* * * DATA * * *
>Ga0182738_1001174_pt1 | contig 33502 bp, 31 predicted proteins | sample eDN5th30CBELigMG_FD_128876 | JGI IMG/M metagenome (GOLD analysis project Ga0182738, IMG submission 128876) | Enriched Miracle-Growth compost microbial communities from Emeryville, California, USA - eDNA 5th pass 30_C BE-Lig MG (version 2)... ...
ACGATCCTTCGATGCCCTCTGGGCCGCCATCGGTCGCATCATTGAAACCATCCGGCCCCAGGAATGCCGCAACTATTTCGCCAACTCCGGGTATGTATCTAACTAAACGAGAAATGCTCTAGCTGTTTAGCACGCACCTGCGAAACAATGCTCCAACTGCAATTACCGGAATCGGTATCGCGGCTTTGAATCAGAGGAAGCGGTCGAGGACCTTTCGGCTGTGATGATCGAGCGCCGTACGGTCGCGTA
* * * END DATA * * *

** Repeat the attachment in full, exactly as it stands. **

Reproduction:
>Ga0182738_1001174_pt1 | contig 33502 bp, 31 predicted proteins | sample eDN5th30CBELigMG_FD_128876 | JGI IMG/M metagenome (GOLD analysis project Ga0182738, IMG submission 128876) | Enriched Miracle-Growth compost microbial communities from Emeryville, California, USA - eDNA 5th pass 30_C BE-Lig MG (version 2)... ...
ACGATCCTTCGATGCCCTCTGGGCCGCCATCGGTCGCATCATTGAAACCATCCGGCCCCAGGAATGCCGCAACTATTTCGCCAACTCCGGGTATGTATCTAACTAAACGAGAAATGCTCTAGCTGTTTAGCACGCACCTGCGAAACAATGCTCCAACTGCAATTACCGGAATCGGTATCGCGGCTTTGAATCAGAGGAAGCGGTCGAGGACCTTTCGGCTGTGATGATCGAGCGCCGTACGGTCGCGTA